Unfortunately, at present interest rates, money put into a savings account may not keep up with inflation. I think that's the point of the funeral plans, and that's why they seem so expensive. But at least you have certainty. I've changed my mind and am going to go for one.
  • ticktack_2
    ticktack_2 Posts: 172 Forumite
    Broadwood wrote: »
    You could opt to avoid funeral costs almost entirely by donating your body to science. I saw a TV programme on this subject a few weeks ago. Both my paternal grandparents went down this route. There were no funerals but memorial services were held about six weeks after their deaths.


    Good idea, but what if your body's not accepted? You still need a fallback plan.
  • ticktack_2
    ticktack_2 Posts: 172 Forumite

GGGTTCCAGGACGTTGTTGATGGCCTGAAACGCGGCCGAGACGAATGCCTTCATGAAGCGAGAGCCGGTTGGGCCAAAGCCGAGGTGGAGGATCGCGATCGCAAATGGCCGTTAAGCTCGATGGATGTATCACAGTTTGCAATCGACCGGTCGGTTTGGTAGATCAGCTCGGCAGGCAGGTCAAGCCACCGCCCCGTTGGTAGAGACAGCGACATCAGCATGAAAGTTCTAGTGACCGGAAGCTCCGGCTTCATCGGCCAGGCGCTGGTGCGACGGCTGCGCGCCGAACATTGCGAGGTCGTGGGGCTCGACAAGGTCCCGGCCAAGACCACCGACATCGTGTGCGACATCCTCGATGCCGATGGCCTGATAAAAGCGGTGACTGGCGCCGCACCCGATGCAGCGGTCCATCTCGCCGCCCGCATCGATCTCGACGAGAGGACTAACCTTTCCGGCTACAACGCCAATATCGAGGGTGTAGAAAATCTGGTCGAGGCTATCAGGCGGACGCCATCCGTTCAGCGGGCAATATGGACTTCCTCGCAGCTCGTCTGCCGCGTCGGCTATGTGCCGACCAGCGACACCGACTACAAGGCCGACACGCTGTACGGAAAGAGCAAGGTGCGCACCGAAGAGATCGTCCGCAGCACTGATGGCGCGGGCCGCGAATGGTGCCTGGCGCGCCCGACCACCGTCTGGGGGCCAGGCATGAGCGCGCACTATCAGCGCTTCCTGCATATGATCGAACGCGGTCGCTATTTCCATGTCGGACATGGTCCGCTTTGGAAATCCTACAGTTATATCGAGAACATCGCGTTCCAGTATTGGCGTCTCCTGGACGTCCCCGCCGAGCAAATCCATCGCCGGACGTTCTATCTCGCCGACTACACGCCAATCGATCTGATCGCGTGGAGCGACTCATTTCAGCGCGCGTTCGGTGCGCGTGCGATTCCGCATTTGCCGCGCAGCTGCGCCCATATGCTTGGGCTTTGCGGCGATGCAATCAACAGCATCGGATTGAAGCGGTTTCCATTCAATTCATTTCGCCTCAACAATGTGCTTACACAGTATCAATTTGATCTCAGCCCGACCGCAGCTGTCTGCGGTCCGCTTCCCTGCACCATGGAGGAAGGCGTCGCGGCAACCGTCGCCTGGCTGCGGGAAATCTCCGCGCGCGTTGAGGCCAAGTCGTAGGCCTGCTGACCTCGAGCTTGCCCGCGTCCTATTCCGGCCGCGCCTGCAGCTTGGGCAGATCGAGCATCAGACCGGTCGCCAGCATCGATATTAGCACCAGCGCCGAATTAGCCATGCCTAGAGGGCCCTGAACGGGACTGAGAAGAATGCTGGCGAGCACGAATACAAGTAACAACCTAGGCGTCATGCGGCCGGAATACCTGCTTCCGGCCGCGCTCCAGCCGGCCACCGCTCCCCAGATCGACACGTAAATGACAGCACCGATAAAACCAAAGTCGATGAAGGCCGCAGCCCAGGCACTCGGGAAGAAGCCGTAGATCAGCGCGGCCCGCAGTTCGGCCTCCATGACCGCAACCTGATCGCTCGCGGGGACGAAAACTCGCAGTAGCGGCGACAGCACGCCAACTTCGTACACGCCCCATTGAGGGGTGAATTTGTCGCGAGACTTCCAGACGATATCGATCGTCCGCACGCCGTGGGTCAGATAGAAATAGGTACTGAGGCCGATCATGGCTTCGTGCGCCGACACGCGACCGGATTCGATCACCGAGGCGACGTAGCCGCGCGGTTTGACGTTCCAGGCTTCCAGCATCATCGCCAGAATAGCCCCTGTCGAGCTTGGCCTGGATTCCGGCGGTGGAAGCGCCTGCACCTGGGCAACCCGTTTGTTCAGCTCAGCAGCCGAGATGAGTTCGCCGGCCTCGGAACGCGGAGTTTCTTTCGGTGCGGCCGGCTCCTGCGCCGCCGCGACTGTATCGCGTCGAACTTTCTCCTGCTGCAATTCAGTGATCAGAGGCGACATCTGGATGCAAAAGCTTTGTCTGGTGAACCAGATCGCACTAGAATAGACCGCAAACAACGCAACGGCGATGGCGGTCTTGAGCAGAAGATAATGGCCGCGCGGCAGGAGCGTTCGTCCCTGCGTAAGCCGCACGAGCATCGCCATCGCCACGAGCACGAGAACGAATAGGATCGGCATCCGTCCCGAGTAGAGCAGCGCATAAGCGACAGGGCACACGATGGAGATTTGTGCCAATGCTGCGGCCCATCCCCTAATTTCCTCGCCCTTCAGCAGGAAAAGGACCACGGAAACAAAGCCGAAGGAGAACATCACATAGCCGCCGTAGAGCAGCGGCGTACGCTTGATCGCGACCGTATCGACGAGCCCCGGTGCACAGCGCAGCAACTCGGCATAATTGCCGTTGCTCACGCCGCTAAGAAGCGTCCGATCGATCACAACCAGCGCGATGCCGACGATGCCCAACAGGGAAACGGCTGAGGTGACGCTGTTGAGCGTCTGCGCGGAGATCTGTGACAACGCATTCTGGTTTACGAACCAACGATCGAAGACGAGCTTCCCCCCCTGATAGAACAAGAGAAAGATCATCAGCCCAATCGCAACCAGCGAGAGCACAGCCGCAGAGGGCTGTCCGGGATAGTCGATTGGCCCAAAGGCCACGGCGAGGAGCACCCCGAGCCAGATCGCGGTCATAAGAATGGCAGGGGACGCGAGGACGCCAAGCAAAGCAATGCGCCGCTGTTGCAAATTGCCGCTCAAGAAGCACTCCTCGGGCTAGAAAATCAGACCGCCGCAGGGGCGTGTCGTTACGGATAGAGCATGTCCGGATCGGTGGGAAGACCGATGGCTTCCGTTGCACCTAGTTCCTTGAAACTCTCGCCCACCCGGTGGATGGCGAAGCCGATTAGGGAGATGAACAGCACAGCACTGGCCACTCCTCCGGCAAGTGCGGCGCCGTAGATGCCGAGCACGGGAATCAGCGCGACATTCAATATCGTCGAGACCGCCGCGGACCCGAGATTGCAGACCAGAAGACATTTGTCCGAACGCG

whitesatin wrote: »
    We have no funeral insurance and it will just have to come out of our estate when the time comes. As for waiting, that won't be my problem and, let's face it, I have spent a lifetime looking after my grown up kids. Let them put it on their credit cards, they will be quids in, in the end.

    But --speaking of course of my own situation only -- the financial drain in between death and probate could be very hard to cope with.

    It's not just the funeral costs. I'm racking my brains trying to decide what kind of place to move into for my final years. Any mortgage will have to be paid by my kids -- at least the interest -- until they can sell it. I don't want to rent, as that will diminish what I can leave them, and those shared-ownership schemes seem a bad idea -- they leave your relatives paying rent AND mortgage interest until the place can be sold. :(